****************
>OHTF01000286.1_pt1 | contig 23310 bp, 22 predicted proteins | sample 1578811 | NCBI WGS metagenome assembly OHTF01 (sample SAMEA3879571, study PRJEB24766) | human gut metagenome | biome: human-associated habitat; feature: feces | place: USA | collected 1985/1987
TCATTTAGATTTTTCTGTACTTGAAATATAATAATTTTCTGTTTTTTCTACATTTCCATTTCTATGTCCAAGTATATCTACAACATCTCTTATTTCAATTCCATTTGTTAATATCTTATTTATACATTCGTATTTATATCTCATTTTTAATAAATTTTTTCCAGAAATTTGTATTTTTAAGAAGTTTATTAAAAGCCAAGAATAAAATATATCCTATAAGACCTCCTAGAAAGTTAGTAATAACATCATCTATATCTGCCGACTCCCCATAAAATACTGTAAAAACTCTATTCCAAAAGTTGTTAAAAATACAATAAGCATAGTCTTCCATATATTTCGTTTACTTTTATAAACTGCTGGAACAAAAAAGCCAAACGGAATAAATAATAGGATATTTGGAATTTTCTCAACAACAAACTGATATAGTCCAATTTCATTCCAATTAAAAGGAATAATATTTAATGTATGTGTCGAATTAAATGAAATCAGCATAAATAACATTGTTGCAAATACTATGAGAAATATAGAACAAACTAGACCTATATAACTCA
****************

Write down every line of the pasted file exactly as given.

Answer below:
>OHTF01000286.1_pt1 | contig 23310 bp, 22 predicted proteins | sample 1578811 | NCBI WGS metagenome assembly OHTF01 (sample SAMEA3879571, study PRJEB24766) | human gut metagenome | biome: human-associated habitat; feature: feces | place: USA | collected 1985/1987
TCATTTAGATTTTTCTGTACTTGAAATATAATAATTTTCTGTTTTTTCTACATTTCCATTTCTATGTCCAAGTATATCTACAACATCTCTTATTTCAATTCCATTTGTTAATATCTTATTTATACATTCGTATTTATATCTCATTTTTAATAAATTTTTTCCAGAAATTTGTATTTTTAAGAAGTTTATTAAAAGCCAAGAATAAAATATATCCTATAAGACCTCCTAGAAAGTTAGTAATAACATCATCTATATCTGCCGACTCCCCATAAAATACTGTAAAAACTCTATTCCAAAAGTTGTTAAAAATACAATAAGCATAGTCTTCCATATATTTCGTTTACTTTTATAAACTGCTGGAACAAAAAAGCCAAACGGAATAAATAATAGGATATTTGGAATTTTCTCAACAACAAACTGATATAGTCCAATTTCATTCCAATTAAAAGGAATAATATTTAATGTATGTGTCGAATTAAATGAAATCAGCATAAATAACATTGTTGCAAATACTATGAGAAATATAGAACAAACTAGACCTATATAACTCA